While there is no consensus “best player” in the 2022 draft, the player most commonly assumed to be the first pick overall is Auburn’s freshman power forward Jabari Smith, Jr.
An NBA legacy–his father was a second-round pick for Sacramento in 2001–Smith is Vegas’ prediction to hear his name called first. If he isn’t, or if the Thunder trade up, should the Thunder take him? Let’s discuss.
Position: Power Forward
Weight: 210 lbs
Player comps: Rashard Lewis
The case for…
One mock draft I read recently posited that Smith COULD BE THE BEST SHOOTING BIG MAN TO EVER ENTER THE DRAFT, and while hyperbole, it rings of truth. Respected draft analysts have likened Smith to Kevin Durant due to similar height, skinny frame, and shooting ability. In his only year of college basketball, Smith attempted 5.5 three-point shots per game, so high volume, and made 42% of those shots.
Before he retired, Chad Ford suggested that Smith would be the only “Tier 1” prospect by the time the draft rolled around. Unlike most tall shooting specialists, Smith is not expected to be a defensive liability. In fact, he probably possesses enough athletic ability to be a good defensive player. Unlike other tall shooters that get played off the floor by quicker or stronger players, Smith will not be targeted on switches.
A strong argument could be made that Smith is precisely the player Oklahoma City needs. The team has lacked floor spacing players since moving from Seattle and the current roster has plenty of offensive players that can either slash to the basket or find cutters with passes, but they lack players that draw defenders away from the basket to create space to slash or cut into. Smith will have that type of gravity that keeps defenders from sagging off for fear of being burned by a three-pointer. And though he is not known for his ability to create his own shot, with his length, there are few defenders that can stop him from getting a shot off whenever he pleases.
The case against…
A lot of the comps being made on the internet are not doing Smith favors. Calling him the best shooting big man to ever enter the draft ignores that Dirk Nowitzki and Larry Bird went through this same process. And likening him to Kevin Durant invokes a scoring prowess that just does not match what Smith can do. He shot 42% from three, which is very good, but his overall shooting percentage was 42.9%, which suggests he was not a good shooter inside of the arc–and the tape confirms this. Why couldn’t a guy with elite length rack up easy buckets against inferior defenders? Perhaps he could improve on this with added strength…or maybe he just lacks the toughness to finish through contact.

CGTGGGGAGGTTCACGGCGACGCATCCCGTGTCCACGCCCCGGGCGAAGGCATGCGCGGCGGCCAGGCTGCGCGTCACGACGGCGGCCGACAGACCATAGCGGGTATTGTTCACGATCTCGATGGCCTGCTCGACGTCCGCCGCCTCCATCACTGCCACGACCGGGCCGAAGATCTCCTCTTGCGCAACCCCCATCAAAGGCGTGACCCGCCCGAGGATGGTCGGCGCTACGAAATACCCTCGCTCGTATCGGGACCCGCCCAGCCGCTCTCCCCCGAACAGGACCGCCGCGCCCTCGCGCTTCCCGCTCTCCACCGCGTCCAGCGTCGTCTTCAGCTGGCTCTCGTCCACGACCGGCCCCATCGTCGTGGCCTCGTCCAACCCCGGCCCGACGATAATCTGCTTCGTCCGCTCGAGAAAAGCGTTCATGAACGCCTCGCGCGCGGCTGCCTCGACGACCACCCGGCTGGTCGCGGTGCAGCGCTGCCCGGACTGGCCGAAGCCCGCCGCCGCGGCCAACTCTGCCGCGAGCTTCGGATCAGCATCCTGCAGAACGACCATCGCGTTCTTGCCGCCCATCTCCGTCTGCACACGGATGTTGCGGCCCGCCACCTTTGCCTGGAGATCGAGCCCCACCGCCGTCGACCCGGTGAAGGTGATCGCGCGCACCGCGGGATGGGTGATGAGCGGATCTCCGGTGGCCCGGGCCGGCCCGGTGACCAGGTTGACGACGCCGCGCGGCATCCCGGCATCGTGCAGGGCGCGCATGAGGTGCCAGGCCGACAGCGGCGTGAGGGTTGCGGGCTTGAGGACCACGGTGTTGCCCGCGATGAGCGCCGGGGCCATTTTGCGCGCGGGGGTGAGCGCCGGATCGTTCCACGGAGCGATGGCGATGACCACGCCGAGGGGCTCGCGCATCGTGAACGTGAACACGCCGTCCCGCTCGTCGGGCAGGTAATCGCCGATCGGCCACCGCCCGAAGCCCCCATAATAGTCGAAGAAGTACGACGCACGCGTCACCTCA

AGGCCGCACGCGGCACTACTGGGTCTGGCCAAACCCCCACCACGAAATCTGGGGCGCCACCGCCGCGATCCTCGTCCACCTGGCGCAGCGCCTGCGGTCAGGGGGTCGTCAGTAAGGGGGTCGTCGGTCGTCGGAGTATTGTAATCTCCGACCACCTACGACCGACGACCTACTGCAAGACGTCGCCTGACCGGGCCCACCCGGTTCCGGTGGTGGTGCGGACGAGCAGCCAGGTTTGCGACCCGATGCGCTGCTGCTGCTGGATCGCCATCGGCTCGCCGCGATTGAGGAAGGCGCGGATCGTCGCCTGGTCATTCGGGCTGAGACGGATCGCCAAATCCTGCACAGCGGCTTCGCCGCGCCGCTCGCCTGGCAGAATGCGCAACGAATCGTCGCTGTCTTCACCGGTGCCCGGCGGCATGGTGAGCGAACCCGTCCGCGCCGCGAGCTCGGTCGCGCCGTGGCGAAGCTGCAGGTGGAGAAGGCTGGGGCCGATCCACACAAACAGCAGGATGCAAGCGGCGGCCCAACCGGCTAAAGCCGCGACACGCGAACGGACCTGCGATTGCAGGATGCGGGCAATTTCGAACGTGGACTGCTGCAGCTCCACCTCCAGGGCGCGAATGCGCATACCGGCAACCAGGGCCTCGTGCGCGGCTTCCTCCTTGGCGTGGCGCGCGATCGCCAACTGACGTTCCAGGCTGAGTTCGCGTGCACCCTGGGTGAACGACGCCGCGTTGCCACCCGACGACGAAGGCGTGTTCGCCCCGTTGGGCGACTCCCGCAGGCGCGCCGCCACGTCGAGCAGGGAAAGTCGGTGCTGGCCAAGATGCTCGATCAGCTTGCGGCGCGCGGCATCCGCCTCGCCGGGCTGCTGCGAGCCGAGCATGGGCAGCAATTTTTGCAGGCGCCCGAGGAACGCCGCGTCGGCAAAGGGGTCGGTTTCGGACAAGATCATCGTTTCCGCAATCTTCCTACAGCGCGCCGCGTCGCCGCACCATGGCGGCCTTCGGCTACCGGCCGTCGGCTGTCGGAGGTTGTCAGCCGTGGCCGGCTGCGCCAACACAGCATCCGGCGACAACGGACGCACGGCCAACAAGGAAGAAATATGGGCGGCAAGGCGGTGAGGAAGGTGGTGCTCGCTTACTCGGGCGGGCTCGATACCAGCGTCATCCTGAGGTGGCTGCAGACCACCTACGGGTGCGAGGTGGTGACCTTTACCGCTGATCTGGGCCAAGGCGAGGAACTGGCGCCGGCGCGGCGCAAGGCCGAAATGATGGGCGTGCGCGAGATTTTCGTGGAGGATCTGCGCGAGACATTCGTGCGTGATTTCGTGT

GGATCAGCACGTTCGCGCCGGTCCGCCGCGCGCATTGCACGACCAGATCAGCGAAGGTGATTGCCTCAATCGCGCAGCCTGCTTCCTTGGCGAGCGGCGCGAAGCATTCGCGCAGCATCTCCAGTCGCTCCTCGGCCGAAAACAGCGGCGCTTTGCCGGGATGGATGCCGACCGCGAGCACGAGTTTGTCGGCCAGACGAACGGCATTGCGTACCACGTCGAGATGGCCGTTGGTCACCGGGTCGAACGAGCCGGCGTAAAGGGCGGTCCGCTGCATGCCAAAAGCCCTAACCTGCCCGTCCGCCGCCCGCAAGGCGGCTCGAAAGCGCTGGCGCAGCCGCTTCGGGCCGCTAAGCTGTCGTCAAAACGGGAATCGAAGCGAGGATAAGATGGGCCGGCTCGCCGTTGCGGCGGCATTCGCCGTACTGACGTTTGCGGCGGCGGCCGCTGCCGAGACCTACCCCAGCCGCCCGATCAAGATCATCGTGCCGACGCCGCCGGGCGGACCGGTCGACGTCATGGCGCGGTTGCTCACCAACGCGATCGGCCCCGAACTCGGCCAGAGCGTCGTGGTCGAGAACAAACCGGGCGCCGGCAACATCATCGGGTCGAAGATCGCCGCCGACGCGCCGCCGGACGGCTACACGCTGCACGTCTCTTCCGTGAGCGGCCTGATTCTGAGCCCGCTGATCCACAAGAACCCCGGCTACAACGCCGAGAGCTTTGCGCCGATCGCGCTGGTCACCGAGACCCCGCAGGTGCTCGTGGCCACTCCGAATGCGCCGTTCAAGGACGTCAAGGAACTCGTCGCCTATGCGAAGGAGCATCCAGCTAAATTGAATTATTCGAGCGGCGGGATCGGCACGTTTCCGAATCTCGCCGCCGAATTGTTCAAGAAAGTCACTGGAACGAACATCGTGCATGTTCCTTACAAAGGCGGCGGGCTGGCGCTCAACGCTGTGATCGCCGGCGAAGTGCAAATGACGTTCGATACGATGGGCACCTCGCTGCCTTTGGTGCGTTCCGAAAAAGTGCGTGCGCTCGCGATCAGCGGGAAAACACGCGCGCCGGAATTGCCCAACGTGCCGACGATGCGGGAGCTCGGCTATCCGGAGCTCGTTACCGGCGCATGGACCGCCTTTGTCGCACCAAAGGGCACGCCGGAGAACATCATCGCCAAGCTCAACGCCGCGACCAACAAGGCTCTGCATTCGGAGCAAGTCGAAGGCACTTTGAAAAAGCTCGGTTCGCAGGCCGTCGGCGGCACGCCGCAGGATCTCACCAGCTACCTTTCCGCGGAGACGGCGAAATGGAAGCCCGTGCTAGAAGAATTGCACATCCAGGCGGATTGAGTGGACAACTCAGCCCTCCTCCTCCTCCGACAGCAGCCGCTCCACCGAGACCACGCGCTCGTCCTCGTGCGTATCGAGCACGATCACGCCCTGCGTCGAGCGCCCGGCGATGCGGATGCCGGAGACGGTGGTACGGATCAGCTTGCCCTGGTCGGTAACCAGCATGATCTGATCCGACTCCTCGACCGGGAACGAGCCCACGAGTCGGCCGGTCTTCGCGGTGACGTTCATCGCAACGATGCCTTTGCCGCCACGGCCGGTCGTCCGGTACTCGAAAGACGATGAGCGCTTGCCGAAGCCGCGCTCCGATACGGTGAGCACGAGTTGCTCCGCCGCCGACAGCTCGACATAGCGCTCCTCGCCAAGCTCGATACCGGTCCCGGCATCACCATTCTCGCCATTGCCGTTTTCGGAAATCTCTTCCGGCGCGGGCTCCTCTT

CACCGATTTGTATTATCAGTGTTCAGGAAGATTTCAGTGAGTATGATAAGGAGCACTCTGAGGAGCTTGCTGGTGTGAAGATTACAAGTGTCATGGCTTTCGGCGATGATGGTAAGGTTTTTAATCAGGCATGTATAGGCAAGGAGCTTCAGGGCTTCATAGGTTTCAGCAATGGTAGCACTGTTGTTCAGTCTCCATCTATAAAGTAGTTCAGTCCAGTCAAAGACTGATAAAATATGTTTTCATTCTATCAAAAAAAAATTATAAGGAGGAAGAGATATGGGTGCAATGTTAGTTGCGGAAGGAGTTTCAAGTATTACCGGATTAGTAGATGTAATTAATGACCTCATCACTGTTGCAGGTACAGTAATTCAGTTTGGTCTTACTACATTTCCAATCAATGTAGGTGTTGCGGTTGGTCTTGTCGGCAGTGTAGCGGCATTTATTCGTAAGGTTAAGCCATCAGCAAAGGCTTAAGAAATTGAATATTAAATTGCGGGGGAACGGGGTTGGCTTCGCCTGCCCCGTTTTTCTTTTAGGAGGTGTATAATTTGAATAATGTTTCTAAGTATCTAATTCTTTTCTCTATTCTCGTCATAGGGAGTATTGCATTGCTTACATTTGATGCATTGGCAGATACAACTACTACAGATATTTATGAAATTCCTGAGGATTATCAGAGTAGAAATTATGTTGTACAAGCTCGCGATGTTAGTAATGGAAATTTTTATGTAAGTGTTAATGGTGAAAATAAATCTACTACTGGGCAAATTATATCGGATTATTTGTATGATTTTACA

Meanwhile, the hype did him no favors. Unlike the other players considered to be in contention for first overall, Smith’s performances were not televised often. As such, I had only heard/read these unfair comparisons. Then, when I finally had the opportunity to watch him during the tournament, he seemed very flawed. In the game Auburn was eliminated in, he was a ghastly 3 of 16 from the floor including 1 of 8 from three. It could have just been a bad day at a bad time, or it could have been telling that against a team with athletic defenders he was over-matched.
Despite his height, Smith is not likely to ever play center defensively. He moves his feet well enough to guard smaller players, but his help defense is basically non-existent. Smith does not appear to have the shot-blocking instincts to overcome his wiry frame. As such, the Thunder would still have a gaping hole in the middle of the defense.
Assuming the tournament was an anomaly, Smith should improve with NBA development. If coaching can make him more confident and successful inside the arc, he will be an all-star. At minimum, he will be a three-point specialist that can still defend and rebound. That’s a pretty good floor, although maybe a little less than you would want from a first pick overall.
Will Orlando take him?
Probably. Unless they worry that he will be no more than a three-and-D player and want to take a risk on a potential unicorn like Chet Holmgren, Smith is probably their pick. That said, if they want to hedge their bets — they do have a similar player, style-wise, in Mo Bamba — maybe they would be willing to trade out of first overall for OKC’s pick at two and some other assets. If Sam Presti is convinced of Smith’s all-star qualities, there’s a good chance he could make that swap happen.
Clark Matthews is the basketball-obsessed co-founder of The Lost Ogle and a 12-time Sooner State Games Checkers champion.